I had to buy a hat in Newport, RI. I had to buy suntan lotion. I had to buy a smoothie and dump it over my head. It is hot here. But I didn’t let that deter me, and I went and took the Cliff Walk in a light drizzle, and then decided to take the scenic drive…as a walk..which was a war of attrition after awhile, about 10 miles in all. You can see photos on my facebook, using this link (which I think is public).

Oh yeah–and I had one of the most perfect cheese plates ever at the White Horse Tavern, before my hike. Highly recommended.

Off to Richmond tomorrow! Nine hours! Huzzah!

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Goodreads and the Steampunk Deletions

Jeff VanderMeer • July 17th, 2012 • Culture

A very good blog entry here about the recent Steampunk book deletions on Goodreads, with all the context. From past behavior of the individual involved, I have a hard time believing this was accidental.

On the Road: Stonecoast, Maine, ReaderCon

Jeff VanderMeer • July 17th, 2012 • Culture, News, Uncategorized

BerlinNatHisMuseumVials (2)
(Core samples I have taken, which tend to manifest as organisms; thanks to Eric Schaller for his help with taxonomy, although all mistakes are my own.)

I am in New Hampshire at the moment, with a short break hanging out at Matt Cheney’s house before driving on to Newport and then to Richmond, Virginia, with the goal of winding up in Spartanburg, South Carolina, by Friday—in preparation for teaching at the Shared Worlds teen SF/F writing camp for two weeks.

Stonecoast: Memory and Fantasy

It’s been an eventful and fun time on the road thus far. I started out in Maine, giving a presentation at the Stonecoast MFA program and then doing a reading that night. I had a wonderful time. The Stonecoast house is near the water and the grounds are lovely. I stepped out of the car and all of the stress in my body just left me…and then came back as I came to realize we wouldn’t be able to print the notes to my presentation. But someone—someone miraculous whose name I’ve lost—managed to do a kind of split screen thing where the slides showed up for the audience and my notes, on the same computer, just showed up for me…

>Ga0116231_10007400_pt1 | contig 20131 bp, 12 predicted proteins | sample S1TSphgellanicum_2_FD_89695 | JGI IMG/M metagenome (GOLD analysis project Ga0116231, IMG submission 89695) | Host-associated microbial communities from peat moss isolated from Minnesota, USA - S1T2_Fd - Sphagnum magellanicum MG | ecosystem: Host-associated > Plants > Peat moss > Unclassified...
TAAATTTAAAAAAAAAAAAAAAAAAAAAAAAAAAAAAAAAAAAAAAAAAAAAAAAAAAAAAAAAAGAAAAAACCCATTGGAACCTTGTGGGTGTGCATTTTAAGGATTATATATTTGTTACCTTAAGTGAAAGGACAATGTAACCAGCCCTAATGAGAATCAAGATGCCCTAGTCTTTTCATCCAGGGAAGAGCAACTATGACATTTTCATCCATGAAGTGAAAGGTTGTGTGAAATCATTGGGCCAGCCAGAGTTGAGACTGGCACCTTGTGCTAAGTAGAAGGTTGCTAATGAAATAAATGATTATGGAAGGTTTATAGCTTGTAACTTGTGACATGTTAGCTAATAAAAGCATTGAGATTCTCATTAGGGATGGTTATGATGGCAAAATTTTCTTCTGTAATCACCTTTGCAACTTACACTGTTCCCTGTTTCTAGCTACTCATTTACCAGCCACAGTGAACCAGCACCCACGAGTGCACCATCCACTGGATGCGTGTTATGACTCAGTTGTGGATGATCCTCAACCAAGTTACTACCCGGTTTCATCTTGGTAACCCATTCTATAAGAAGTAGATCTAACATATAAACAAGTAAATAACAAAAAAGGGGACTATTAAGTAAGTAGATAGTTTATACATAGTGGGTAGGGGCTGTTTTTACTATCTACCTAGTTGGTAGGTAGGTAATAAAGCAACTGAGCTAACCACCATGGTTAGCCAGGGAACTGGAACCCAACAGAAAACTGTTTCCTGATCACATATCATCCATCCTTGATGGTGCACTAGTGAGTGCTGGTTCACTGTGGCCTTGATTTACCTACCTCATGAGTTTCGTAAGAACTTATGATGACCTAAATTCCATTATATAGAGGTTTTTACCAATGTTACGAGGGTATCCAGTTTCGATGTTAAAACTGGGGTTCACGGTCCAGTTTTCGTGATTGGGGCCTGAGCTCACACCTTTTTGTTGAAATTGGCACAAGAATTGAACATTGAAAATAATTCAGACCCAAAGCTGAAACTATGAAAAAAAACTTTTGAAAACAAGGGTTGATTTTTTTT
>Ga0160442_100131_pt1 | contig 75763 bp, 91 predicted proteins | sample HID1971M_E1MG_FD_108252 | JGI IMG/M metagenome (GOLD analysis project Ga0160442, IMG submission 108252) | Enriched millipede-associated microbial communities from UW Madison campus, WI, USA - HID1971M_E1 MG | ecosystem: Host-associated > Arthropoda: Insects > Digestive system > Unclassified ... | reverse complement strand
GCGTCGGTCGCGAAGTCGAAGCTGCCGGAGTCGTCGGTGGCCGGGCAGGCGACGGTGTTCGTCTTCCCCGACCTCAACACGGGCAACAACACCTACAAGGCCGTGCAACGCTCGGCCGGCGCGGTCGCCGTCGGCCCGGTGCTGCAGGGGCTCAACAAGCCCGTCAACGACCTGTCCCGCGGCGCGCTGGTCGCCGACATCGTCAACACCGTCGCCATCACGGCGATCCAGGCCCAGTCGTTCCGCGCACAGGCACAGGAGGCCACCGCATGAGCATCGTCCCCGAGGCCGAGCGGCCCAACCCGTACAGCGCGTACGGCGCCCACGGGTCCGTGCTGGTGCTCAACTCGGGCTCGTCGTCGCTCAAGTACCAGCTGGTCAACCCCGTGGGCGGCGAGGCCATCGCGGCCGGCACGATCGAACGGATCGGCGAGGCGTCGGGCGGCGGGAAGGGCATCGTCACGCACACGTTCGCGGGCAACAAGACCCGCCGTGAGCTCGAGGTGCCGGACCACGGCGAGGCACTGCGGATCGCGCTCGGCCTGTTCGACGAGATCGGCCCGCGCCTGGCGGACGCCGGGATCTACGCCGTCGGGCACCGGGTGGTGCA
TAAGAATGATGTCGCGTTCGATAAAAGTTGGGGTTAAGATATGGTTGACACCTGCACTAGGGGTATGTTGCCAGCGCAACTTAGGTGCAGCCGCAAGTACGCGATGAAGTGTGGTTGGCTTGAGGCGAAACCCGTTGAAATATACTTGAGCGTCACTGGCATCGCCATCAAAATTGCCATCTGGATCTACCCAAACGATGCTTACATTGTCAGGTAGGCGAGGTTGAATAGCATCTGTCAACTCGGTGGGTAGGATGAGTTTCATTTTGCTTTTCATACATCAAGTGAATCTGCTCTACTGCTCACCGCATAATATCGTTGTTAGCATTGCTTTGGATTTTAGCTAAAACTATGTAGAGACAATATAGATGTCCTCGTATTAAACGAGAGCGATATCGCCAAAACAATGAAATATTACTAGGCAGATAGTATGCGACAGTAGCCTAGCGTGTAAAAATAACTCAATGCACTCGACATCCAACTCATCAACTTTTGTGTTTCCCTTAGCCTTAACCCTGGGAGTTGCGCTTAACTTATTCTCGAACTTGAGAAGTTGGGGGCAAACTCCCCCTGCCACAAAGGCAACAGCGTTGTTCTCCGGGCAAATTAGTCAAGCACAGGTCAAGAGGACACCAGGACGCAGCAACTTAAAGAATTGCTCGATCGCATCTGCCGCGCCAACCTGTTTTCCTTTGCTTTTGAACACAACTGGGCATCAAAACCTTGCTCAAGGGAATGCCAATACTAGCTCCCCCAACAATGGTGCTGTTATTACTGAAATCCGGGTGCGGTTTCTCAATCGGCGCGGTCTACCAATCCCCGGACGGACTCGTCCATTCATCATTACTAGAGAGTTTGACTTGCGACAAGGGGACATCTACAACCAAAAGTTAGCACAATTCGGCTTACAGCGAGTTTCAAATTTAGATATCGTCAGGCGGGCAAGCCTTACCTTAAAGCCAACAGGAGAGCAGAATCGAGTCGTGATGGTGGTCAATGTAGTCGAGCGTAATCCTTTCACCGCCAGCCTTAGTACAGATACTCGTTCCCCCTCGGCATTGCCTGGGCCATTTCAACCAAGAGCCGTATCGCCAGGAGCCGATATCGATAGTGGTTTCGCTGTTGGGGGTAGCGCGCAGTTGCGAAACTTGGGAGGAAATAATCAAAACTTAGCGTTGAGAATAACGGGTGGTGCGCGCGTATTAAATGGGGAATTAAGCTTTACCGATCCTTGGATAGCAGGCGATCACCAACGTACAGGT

Stonecoast--screen1
(Art by Myrtle Von Damitz III)

The presentation was on Memory, History, and Fantasy: Urban Landscapes and Characterization, focusing on my novel Finch—basically swooping down from an eagle-eye view to a street-level view to talk about the ways in which characterization and settings interact. It’s not presented like Finch is the be-all and end-all, as that would be presumptuous, and indeed I told the audience that what I was about to show them was predicated on an ideal of the novel, including thoughts I’d had about it since publication. Since it was an MFA group, I thought I’d just bring it re the complexity and have the visual element and some bullet point lists strewn throughout help make it not too dense.

Butt Ugly

One of the central ideas of the presentation is that spaces and buildings are not neutral, inert things in novels—or shouldn’t always been seen as such. That in fact structures are important opportunities in fiction, related to characterization. I tie this into the following idea, a note from the presentation: “Everything we see around us, whether functional or decorative, once existed in someone’s imagination. Every building, every fixture, every chair, every table, every vase, every road, every toaster. The world we live in is largely a manifestation of many individual and collective imaginations applied to the task of altering reality.” I like to pull back to the abstract level here because it helps the audience to envision these elements as not inert but as kinetic and alive at the level of idea and metaphor.

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On Reaching the Curmudgeonly Age of 44

Jeff VanderMeer • July 6th, 2012 • Culture

mordmord

I’m sure it’s July 7 somewhere, so I might as well admit it’s my birthday and I’m 44. Turning 44 doesn’t bother me one bit, to be honest. I’m in the best physical shape of my life, getting about 2 hours of exercise a day, and feel strong as an ox. I’ve also had a monstrous first half of the year creatively, returning at full strength to fiction and completing a novel, Annihilation, the novelette Komodo, and several short stories. As well as finishing off parts of other novels, a long essay on literary fakes, and part of Wonderbook, my forthcoming illustrated book on writing.

Strangely, getting bronchitis after several dental surgeries was a blessing. It made me slow down and focus. Ever since then, near the beginning of the year, I’ve felt refreshed and rejuvenated. A far cry from the last couple of years, during which, quite frankly, the looming shadow of The Weird really impacted our lives in negative ways, even if we’re quite proud of the achievement embodied by that anthology. It just devoured our schedule, our routine, etc.